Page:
Now if there were any constructive bias in the experiment (such as apples were a bit more likely in the first basket and oranges were a bit more likely in the second basket) then the entries of $ J^{-1}()$ would be forced to zero and the explicit estimate we gave earlier would in fact have shrinking error as $ n$ grew large. However only the fraction of the data we can attribute to the bias is really helping us (so if it was say a $ 1/10$ th bias only about $ 1/10$ th of the data is useful to us) and we would need a lot of data to experience lowered error (but at least the error would be falling). The point is that the evenly distributed portion of the data is essentially not useful for inference, and that is why it is so important to be inferring things that the experiment was designed to measure (and why the limit on channel identifiers is bad since it limits the number of things we can simultaneously design for).


… Mount1
… Zumel2
… apples)3
“Unbiased” simply means that
$ E[hat{v}_a - v_a] = 0$ which can also be written as
$ E[hat{v}_a] = v_a$ . This means our estimate of variance doesn’t tend to be more over than under (or more under than over).
… estimates4
As an aside, some of the value in proposing a specific estimate (because the theory says there is no good one) is that it allows one to investigate the failure of the estimate without resorting to the larger theory. For example in this day of friendly computer languages and ubiquitous computers one can easily empirically confirm (by setting up a simulation experiment as suggested by Metropolis and Ulam[3]). One can check that our estimate is unbiased (by averaging many applications of it) and that it is not good (by observing the substantial error on each individual application even when $ n$ is enormous). There is no rule that one should not get an empirical feel (or even an empirical confirmation) of a mathematical statement (presentation of math is subject to errors) and in this day there are likely many more readers who could quickly confirm or disprove the claims of this section by simulation than there are readers who would be inclined to check many lines of tedious algebra for a subtle error.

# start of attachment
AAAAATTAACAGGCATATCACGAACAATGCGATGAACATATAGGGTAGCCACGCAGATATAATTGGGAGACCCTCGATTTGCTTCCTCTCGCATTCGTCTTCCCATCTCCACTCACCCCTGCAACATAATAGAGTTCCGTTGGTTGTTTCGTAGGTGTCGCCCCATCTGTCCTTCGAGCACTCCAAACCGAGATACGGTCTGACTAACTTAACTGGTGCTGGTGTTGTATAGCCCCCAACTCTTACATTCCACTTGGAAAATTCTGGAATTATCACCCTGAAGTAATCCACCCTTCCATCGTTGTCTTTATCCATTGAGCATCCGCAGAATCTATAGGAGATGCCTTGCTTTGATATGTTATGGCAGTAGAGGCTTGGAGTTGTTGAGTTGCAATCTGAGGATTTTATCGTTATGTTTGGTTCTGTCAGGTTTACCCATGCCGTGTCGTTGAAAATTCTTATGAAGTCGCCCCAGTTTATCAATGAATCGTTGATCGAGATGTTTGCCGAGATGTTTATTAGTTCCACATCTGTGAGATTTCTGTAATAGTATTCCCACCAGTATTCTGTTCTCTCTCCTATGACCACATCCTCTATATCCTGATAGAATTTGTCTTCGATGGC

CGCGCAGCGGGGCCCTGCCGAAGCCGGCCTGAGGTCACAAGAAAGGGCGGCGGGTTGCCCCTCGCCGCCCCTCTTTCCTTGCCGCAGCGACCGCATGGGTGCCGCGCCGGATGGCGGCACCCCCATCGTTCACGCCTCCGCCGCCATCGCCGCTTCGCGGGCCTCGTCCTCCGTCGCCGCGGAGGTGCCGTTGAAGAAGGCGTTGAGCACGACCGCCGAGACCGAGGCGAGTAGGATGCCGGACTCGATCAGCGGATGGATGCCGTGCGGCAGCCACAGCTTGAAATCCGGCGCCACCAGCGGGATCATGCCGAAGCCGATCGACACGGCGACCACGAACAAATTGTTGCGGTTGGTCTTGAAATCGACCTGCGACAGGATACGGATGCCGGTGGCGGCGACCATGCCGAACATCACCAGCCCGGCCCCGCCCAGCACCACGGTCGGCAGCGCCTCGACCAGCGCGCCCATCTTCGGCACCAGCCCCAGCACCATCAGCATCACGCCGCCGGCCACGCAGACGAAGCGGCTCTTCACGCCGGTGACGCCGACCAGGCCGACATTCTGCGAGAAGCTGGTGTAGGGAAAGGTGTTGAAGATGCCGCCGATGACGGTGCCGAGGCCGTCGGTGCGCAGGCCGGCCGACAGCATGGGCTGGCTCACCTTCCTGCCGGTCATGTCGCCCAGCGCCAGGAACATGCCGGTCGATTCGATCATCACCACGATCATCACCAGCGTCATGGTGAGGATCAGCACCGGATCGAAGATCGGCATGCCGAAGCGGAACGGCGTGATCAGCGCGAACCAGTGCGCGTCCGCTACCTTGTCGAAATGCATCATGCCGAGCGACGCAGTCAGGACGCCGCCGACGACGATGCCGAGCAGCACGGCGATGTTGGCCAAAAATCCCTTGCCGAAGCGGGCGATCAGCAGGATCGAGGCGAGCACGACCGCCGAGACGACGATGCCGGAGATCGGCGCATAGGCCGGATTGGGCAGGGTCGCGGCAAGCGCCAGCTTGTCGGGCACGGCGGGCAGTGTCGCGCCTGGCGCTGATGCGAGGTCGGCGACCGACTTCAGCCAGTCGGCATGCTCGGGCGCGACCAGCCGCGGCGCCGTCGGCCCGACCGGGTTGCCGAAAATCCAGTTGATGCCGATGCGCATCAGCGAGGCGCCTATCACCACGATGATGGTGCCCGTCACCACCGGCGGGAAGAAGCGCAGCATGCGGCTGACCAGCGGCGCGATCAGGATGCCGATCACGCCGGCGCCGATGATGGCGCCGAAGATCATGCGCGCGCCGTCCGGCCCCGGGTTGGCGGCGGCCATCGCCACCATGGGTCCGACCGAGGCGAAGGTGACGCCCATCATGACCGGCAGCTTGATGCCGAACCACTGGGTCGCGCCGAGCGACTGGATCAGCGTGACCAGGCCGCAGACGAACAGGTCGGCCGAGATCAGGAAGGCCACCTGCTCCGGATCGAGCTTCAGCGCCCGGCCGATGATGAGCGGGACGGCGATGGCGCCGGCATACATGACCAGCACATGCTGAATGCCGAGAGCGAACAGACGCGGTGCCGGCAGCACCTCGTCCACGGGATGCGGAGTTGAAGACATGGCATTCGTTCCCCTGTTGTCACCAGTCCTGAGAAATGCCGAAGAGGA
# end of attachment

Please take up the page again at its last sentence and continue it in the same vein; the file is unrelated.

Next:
“Normal” is a statistical term for the distribution associated with the Bell curve. Many quantities in nature have a nearly normal distribution.
… allowed6
And perhaps surprisingly not a function of the sample size.
… phrase.7
These examples are deliberately trivial.
… it.8
This is one of the nasty differences between prospective studies where the experimental layout is tailored to expose the quantities of interest and retrospective studies where we hope to infer new quantities from experiments that have relevant (but not specifically organized) data.
… unprofitable.9
By “quickly determine” we mean determine from past data we already have. What we have shown is we often can not determine what we need to know from past data, but must return to the market with new experiments that cost both time and money.
… difficult.10
This initial optimism of ours is perhaps a side-effect of a “can do” attitude.
… independent).11
It is funny in statistics that we spend so much time reminding ourselves that $ E[x y]$ is not always equal to $ E[x] E[y]$ that we actually sometimes find it surprising that
$ E[x + y] = E[x] + E[y]$ is generally true.

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Data Scientist and trainer at Win Vector LLC. One of the authors of Practical Data Science with R.